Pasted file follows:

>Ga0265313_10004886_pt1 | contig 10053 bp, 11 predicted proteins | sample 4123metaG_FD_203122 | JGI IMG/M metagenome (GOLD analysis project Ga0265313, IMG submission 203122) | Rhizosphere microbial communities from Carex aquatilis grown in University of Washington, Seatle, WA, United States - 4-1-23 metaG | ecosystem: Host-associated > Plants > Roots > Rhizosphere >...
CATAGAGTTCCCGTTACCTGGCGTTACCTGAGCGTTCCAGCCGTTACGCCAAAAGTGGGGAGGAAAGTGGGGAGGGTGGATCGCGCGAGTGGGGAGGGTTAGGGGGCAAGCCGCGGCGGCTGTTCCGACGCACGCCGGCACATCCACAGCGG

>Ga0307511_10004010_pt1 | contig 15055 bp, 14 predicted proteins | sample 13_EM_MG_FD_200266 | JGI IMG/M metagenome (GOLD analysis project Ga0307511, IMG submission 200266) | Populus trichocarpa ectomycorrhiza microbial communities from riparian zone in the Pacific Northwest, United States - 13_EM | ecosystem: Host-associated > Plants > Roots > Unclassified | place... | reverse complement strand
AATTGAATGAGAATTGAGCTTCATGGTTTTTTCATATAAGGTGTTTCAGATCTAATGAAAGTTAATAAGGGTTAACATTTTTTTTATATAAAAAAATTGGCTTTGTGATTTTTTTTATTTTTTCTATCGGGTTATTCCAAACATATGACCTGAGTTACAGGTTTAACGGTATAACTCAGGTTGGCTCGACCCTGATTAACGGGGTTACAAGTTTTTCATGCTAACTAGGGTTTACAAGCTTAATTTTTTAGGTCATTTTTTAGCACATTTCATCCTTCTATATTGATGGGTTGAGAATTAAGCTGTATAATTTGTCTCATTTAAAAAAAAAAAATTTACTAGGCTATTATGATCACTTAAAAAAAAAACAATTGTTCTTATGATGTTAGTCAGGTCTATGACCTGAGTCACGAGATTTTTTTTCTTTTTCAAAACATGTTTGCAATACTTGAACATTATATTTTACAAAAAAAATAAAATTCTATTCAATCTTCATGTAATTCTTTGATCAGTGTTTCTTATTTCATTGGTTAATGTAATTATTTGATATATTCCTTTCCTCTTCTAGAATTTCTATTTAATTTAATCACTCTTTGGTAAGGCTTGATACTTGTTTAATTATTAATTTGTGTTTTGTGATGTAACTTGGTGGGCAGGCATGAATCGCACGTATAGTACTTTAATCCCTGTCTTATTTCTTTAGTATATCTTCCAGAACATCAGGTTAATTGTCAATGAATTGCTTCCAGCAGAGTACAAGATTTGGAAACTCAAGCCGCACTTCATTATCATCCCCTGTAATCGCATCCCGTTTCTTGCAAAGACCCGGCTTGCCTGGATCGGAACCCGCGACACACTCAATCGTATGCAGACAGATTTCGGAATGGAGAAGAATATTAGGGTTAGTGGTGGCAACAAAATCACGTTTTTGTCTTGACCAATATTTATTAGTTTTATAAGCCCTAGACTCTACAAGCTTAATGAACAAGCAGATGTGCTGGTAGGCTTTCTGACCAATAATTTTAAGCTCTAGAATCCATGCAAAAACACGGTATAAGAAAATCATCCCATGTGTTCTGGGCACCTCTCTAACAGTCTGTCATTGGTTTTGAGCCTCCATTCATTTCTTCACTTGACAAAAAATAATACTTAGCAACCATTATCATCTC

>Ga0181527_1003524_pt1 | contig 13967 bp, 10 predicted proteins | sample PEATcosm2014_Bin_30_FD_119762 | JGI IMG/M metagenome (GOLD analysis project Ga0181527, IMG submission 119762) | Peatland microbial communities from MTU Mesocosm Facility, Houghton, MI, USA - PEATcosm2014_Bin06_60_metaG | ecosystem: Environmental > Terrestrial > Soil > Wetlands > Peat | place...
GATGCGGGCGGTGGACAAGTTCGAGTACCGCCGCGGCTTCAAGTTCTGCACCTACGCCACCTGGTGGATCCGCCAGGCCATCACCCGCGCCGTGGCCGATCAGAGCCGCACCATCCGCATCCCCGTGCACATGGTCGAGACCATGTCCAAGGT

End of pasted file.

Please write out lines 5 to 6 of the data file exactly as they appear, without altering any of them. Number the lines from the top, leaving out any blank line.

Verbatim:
>Ga0181527_1003524_pt1 | contig 13967 bp, 10 predicted proteins | sample PEATcosm2014_Bin_30_FD_119762 | JGI IMG/M metagenome (GOLD analysis project Ga0181527, IMG submission 119762) | Peatland microbial communities from MTU Mesocosm Facility, Houghton, MI, USA - PEATcosm2014_Bin06_60_metaG | ecosystem: Environmental > Terrestrial > Soil > Wetlands > Peat | place...
GATGCGGGCGGTGGACAAGTTCGAGTACCGCCGCGGCTTCAAGTTCTGCACCTACGCCACCTGGTGGATCCGCCAGGCCATCACCCGCGCCGTGGCCGATCAGAGCCGCACCATCCGCATCCCCGTGCACATGGTCGAGACCATGTCCAAGGT